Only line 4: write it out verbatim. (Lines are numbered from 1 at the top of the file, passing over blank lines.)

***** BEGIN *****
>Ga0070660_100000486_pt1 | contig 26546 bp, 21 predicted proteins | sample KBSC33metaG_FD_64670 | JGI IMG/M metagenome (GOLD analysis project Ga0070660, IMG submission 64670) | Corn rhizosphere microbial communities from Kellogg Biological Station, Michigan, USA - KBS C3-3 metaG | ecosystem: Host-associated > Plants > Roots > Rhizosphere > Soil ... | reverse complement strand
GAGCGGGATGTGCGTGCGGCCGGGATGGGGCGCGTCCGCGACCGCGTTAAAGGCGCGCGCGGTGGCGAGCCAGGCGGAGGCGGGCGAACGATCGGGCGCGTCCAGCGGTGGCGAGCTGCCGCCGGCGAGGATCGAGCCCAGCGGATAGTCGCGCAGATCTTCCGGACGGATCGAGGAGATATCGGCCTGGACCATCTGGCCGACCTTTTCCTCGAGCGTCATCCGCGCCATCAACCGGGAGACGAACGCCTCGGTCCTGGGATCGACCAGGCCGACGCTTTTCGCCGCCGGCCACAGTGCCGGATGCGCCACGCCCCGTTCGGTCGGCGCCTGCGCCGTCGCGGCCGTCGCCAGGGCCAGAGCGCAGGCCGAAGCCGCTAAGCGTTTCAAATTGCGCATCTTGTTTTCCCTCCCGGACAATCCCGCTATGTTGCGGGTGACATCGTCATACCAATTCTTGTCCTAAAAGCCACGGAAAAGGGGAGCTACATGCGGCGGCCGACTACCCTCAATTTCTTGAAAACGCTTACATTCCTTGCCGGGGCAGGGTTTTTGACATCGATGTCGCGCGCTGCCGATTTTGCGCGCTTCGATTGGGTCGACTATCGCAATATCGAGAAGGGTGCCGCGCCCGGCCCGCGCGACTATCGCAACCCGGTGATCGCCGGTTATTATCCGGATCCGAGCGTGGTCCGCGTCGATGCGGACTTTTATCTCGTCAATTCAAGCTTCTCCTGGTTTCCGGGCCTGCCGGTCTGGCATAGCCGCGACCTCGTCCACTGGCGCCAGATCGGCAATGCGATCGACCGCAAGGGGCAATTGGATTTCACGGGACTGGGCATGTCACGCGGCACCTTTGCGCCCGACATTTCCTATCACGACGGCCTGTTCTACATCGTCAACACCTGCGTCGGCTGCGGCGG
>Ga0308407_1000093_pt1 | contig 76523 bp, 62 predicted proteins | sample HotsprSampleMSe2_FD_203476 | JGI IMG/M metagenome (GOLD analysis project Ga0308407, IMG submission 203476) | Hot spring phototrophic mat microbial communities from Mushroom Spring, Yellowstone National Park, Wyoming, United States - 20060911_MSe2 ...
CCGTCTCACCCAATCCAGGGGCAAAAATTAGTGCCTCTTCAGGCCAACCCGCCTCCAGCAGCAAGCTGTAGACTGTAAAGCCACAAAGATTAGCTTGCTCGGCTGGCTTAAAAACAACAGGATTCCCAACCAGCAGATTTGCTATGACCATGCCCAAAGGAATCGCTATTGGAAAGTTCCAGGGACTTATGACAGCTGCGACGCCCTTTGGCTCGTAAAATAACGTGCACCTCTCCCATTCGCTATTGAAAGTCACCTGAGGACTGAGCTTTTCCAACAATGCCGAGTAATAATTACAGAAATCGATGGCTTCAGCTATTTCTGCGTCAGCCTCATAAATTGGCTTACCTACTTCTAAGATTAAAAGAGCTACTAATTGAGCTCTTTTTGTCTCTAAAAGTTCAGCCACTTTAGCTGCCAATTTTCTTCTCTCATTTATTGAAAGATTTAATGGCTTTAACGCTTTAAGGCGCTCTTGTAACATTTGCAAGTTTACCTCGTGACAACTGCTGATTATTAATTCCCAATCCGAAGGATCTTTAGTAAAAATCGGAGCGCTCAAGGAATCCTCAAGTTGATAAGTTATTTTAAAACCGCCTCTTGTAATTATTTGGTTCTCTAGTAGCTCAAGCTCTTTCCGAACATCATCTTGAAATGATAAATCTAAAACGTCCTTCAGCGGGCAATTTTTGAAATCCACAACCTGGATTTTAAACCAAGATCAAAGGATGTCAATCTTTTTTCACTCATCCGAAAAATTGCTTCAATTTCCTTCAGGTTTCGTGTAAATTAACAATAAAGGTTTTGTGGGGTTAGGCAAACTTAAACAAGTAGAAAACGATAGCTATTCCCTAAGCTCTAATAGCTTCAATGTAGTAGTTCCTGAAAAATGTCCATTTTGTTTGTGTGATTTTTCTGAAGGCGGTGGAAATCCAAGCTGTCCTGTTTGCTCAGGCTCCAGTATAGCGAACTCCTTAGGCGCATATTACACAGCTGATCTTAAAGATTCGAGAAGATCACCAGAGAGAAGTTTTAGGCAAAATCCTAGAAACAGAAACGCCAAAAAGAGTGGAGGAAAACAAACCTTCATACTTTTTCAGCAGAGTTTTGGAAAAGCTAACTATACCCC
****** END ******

CCGTCTCACCCAATCCAGGGGCAAAAATTAGTGCCTCTTCAGGCCAACCCGCCTCCAGCAGCAAGCTGTAGACTGTAAAGCCACAAAGATTAGCTTGCTCGGCTGGCTTAAAAACAACAGGATTCCCAACCAGCAGATTTGCTATGACCATGCCCAAAGGAATCGCTATTGGAAAGTTCCAGGGACTTATGACAGCTGCGACGCCCTTTGGCTCGTAAAATAACGTGCACCTCTCCCATTCGCTATTGAAAGTCACCTGAGGACTGAGCTTTTCCAACAATGCCGAGTAATAATTACAGAAATCGATGGCTTCAGCTATTTCTGCGTCAGCCTCATAAATTGGCTTACCTACTTCTAAGATTAAAAGAGCTACTAATTGAGCTCTTTTTGTCTCTAAAAGTTCAGCCACTTTAGCTGCCAATTTTCTTCTCTCATTTATTGAAAGATTTAATGGCTTTAACGCTTTAAGGCGCTCTTGTAACATTTGCAAGTTTACCTCGTGACAACTGCTGATTATTAATTCCCAATCCGAAGGATCTTTAGTAAAAATCGGAGCGCTCAAGGAATCCTCAAGTTGATAAGTTATTTTAAAACCGCCTCTTGTAATTATTTGGTTCTCTAGTAGCTCAAGCTCTTTCCGAACATCATCTTGAAATGATAAATCTAAAACGTCCTTCAGCGGGCAATTTTTGAAATCCACAACCTGGATTTTAAACCAAGATCAAAGGATGTCAATCTTTTTTCACTCATCCGAAAAATTGCTTCAATTTCCTTCAGGTTTCGTGTAAATTAACAATAAAGGTTTTGTGGGGTTAGGCAAACTTAAACAAGTAGAAAACGATAGCTATTCCCTAAGCTCTAATAGCTTCAATGTAGTAGTTCCTGAAAAATGTCCATTTTGTTTGTGTGATTTTTCTGAAGGCGGTGGAAATCCAAGCTGTCCTGTTTGCTCAGGCTCCAGTATAGCGAACTCCTTAGGCGCATATTACACAGCTGATCTTAAAGATTCGAGAAGATCACCAGAGAGAAGTTTTAGGCAAAATCCTAGAAACAGAAACGCCAAAAAGAGTGGAGGAAAACAAACCTTCATACTTTTTCAGCAGAGTTTTGGAAAAGCTAACTATACCCC